Anne grew up in a predominantly Irish Catholic household in Cheltenham. Her mother was addicted to prescription medication. Fortunately, her father was the ‘rock’ for Anne and her sister. However, from a very early age Anne was conditioned to caring for others. She became a nurse and married at the age of 18. By the time she was 34 she was looking after two children, her sick, alcoholic husband and her elderly father while completing an Arts Degree at Monash. In 1993 Anne had another battle, this time with breast cancer. Anne fought this battle alone.
“I hit rock bottom after breast cancer. I was lucky I got back up.”
In 1995, Anne received some money through her tax return which she spent on a ticket to Thailand. She fell in love with Thailand and then in 1999 went to teach English there. Anne’s face lights up when she talks about Thailand and it is clear she had a real connection to the people. Her friends in Thailand gave her a nickname that she fondly uses now…Nong Chang (little elephant). Elephants are strong, sensitive and intelligent Anne believes her Thai friends recognised these characteristics in her. Anne stayed in Thailand for five years. During this time Anne experienced greater independence and she saw this as a way to exit the relationship with her husband.
In 2004 Anne moved to Japan to teach English at a Catholic school. She felt right at home.
It was in Japan that Anne was introduced to Al-Anon. Anne’s life, from a very young age, has been surrounded by substance abusers. Substance abuse or alcoholism causes chaos, and the focus is about looking after and supporting or enabling the abuser, but Al-Anon concentrates on caring for the carer. Al-Anon’s purpose is to help families and friends of alcoholics recover from the effects of living with someone whose drinking is a problem. Anne has drawn a great deal of strength from Al-Anon. Through her connection with Al-Anon, Anne gained the power to look after herself.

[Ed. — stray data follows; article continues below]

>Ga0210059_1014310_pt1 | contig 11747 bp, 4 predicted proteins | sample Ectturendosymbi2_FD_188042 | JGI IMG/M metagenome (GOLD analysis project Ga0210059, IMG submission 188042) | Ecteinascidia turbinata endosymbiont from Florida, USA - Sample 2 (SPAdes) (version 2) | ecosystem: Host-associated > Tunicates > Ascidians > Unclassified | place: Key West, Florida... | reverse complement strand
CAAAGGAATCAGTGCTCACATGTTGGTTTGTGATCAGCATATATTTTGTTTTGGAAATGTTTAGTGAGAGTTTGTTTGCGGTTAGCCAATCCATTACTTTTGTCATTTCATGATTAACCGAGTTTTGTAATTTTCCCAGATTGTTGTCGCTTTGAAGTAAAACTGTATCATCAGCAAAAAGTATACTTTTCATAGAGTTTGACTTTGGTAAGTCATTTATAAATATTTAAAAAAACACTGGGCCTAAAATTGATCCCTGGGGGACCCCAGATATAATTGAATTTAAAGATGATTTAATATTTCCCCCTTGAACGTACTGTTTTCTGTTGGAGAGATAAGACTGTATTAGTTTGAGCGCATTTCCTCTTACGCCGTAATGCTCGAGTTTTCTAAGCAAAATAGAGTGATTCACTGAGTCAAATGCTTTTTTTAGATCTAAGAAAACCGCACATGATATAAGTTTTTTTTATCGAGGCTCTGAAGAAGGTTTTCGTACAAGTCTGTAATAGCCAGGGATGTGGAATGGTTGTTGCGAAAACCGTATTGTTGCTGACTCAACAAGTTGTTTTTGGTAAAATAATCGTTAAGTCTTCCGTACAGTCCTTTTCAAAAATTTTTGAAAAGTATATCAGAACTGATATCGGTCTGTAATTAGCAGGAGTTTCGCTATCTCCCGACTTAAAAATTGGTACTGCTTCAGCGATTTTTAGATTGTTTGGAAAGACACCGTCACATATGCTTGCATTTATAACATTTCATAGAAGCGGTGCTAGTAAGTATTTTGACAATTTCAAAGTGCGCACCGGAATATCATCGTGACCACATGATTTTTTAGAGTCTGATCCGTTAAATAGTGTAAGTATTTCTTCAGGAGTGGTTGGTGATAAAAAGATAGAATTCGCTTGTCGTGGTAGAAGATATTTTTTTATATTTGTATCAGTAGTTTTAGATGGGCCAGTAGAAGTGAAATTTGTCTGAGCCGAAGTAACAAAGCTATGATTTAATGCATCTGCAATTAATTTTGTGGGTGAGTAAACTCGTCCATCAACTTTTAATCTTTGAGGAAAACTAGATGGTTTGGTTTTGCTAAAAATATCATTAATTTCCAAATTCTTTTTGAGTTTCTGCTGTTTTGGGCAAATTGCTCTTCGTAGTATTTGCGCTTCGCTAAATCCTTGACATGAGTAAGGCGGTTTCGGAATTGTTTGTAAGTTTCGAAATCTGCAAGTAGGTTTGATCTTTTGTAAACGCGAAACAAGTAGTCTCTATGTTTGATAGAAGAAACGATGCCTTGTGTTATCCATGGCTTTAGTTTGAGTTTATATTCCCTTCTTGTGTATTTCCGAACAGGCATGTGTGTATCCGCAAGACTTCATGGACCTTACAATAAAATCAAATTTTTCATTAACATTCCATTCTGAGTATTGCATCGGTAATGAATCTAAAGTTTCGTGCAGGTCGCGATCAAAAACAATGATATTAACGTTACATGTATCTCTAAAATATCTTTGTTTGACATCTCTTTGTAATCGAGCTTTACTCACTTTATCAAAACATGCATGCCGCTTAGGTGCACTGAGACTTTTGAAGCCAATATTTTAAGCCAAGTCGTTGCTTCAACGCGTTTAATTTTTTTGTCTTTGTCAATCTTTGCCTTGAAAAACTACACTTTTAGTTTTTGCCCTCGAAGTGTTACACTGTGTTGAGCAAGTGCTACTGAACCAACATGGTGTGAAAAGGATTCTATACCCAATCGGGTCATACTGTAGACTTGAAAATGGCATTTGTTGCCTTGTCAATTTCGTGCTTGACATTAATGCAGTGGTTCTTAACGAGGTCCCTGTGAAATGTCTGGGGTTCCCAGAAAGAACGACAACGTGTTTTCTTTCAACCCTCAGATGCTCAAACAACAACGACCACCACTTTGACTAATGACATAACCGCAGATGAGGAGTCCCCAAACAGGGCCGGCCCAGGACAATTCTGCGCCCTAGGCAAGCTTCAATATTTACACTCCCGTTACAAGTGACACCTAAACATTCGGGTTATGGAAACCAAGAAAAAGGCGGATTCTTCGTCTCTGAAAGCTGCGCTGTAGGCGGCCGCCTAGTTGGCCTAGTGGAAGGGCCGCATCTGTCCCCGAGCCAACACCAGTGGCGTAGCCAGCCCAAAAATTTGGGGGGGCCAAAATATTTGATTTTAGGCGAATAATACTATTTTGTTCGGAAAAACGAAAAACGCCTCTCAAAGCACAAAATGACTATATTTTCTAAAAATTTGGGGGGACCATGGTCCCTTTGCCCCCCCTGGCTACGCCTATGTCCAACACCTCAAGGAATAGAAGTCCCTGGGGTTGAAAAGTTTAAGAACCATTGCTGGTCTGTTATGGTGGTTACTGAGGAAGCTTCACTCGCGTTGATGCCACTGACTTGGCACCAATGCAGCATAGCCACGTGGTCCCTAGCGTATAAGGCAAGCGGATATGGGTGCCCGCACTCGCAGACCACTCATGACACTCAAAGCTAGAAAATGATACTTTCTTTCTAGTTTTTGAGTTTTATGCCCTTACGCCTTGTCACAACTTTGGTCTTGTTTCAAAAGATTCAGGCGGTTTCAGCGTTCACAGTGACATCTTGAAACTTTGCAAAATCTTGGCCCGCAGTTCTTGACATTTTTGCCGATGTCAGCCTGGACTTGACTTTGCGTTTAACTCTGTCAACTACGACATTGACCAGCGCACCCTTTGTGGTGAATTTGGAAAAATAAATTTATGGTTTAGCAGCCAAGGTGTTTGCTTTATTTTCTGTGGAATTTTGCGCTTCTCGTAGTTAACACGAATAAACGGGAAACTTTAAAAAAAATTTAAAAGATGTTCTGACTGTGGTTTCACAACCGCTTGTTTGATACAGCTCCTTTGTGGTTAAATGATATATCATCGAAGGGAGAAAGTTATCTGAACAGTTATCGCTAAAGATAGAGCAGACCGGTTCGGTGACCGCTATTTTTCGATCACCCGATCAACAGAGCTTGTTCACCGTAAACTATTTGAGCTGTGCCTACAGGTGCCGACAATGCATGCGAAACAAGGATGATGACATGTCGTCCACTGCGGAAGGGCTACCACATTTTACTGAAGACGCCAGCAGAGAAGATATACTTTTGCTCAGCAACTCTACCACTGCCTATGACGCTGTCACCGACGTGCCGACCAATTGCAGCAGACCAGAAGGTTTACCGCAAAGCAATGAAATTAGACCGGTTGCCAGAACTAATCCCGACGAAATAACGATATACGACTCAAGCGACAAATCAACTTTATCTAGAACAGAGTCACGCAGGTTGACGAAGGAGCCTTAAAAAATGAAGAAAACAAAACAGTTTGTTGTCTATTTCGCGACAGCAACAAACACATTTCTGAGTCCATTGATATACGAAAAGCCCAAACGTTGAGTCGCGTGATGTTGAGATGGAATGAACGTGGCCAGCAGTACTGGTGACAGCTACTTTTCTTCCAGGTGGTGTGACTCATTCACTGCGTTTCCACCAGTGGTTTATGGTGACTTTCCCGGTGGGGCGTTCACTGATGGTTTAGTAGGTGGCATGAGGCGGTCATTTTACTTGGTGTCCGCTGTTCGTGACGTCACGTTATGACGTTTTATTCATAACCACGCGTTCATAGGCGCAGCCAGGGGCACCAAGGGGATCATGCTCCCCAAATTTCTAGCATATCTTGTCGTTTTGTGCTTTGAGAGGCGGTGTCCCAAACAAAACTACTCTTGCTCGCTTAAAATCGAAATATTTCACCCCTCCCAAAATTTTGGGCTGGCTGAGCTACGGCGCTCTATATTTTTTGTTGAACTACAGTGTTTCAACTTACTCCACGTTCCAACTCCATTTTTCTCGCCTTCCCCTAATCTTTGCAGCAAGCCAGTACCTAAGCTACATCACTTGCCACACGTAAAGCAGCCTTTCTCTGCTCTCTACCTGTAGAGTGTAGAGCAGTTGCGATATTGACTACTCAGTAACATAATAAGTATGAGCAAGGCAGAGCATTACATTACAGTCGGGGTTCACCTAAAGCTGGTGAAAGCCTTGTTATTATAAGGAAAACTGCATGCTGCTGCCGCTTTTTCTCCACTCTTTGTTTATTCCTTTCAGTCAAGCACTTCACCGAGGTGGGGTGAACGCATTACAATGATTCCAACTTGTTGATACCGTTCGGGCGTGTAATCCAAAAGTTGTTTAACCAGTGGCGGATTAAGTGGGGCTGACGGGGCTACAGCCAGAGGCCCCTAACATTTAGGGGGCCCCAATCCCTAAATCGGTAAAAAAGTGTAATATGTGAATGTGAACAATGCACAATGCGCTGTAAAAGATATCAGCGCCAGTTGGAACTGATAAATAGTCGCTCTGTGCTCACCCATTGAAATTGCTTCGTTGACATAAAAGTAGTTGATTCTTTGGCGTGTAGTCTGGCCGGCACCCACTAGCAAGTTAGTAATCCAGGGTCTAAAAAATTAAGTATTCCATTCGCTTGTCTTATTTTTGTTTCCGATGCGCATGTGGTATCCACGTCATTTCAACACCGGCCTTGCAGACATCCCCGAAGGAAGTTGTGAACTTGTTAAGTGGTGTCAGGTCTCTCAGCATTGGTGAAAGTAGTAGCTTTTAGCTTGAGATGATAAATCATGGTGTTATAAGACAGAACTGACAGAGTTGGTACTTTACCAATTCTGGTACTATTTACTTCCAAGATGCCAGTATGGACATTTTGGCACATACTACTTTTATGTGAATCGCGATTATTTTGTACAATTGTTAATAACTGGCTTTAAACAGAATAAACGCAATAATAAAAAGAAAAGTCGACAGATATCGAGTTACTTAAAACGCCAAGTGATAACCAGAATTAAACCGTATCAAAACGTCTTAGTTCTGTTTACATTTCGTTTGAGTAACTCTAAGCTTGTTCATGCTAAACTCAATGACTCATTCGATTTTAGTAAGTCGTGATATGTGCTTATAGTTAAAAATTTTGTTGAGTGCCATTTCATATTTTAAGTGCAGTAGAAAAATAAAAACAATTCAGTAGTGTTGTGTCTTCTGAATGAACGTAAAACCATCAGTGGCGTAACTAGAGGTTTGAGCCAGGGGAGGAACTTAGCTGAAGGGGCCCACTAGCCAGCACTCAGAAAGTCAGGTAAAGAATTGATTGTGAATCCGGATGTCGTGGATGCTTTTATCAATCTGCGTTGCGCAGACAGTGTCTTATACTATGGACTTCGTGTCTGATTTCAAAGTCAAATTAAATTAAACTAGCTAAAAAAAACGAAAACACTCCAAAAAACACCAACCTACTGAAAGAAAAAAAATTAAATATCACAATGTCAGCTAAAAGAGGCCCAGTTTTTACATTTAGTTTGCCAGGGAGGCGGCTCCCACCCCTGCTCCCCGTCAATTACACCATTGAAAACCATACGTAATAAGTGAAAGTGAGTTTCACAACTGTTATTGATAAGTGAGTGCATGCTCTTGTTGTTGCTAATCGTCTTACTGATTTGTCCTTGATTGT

“I never knew I had the right to take care of Anne.”
Anne’s work life was spent in roles that were not geared to high income and with little or no superannuation she returned to Australia in 2012 with no financial stability. Anne quickly realised there were no work opportunities for 60 year old women and no ability to obtain a mortgage.
“Where am I going to end up? What am I going to do?”
Anne was referred to Women’s Housing Ltd by Centrelink Social workers. When Anne moved into the Mt Martha Rooming House in 2014 she was feeling isolated, lonely and suffering from depression and anxiety. Anne’s focused turned to getting well.
“I needed stability, security and time out to figure out what went wrong and how to make it better”.
Anne found a good, empathetic and kind doctor. She also tapped into the Mt Martha community, volunteering at a local school, visiting her local church and library and attending Al-Anon meetings. She was fortunate enough to have been able to financially support a car so she got in the car and went out and about. Anne enjoys looking after and walking other peoples’ dogs, so she used that as a way to connect with the community and get her outdoors, motivated and moving. Anne sees diet and exercise as an important step to staying mentally and physically well.
At times Anne has found living in a rooming house challenging, so many individuals with different needs and problems. She loves the space and gardens but feels the lack of privacy when you live so close with others. Anne has learnt to make her room her home this has helped her to maintain her privacy. She has also built a fulfilling life outside the house which gives her purpose and a feeling of usefulness. It helps that she feels supported, respected and heard by Women’s Housing Ltd.
“It’s funny where life takes you.”
Over the years Anne has worked on herself and is proud to say she has become a rational, grateful and resilient person. A favourite saying of Anne’s is “Gratitude is the attitude”. This is significant to Anne and she repeated it many times through the interview.
Although Anne has worked through some tough times she is still positive. She takes one day at a time grateful that her heart is still in tack.
“I feel very humble, I ask why me and not someone else, why did I get so much?”
Women’s Housing Ltd are delighted to offer Anne her own apartment in Altona Meadows. She faces this move with optimism, excitement and in a ‘gratitude is the attitude’ manner.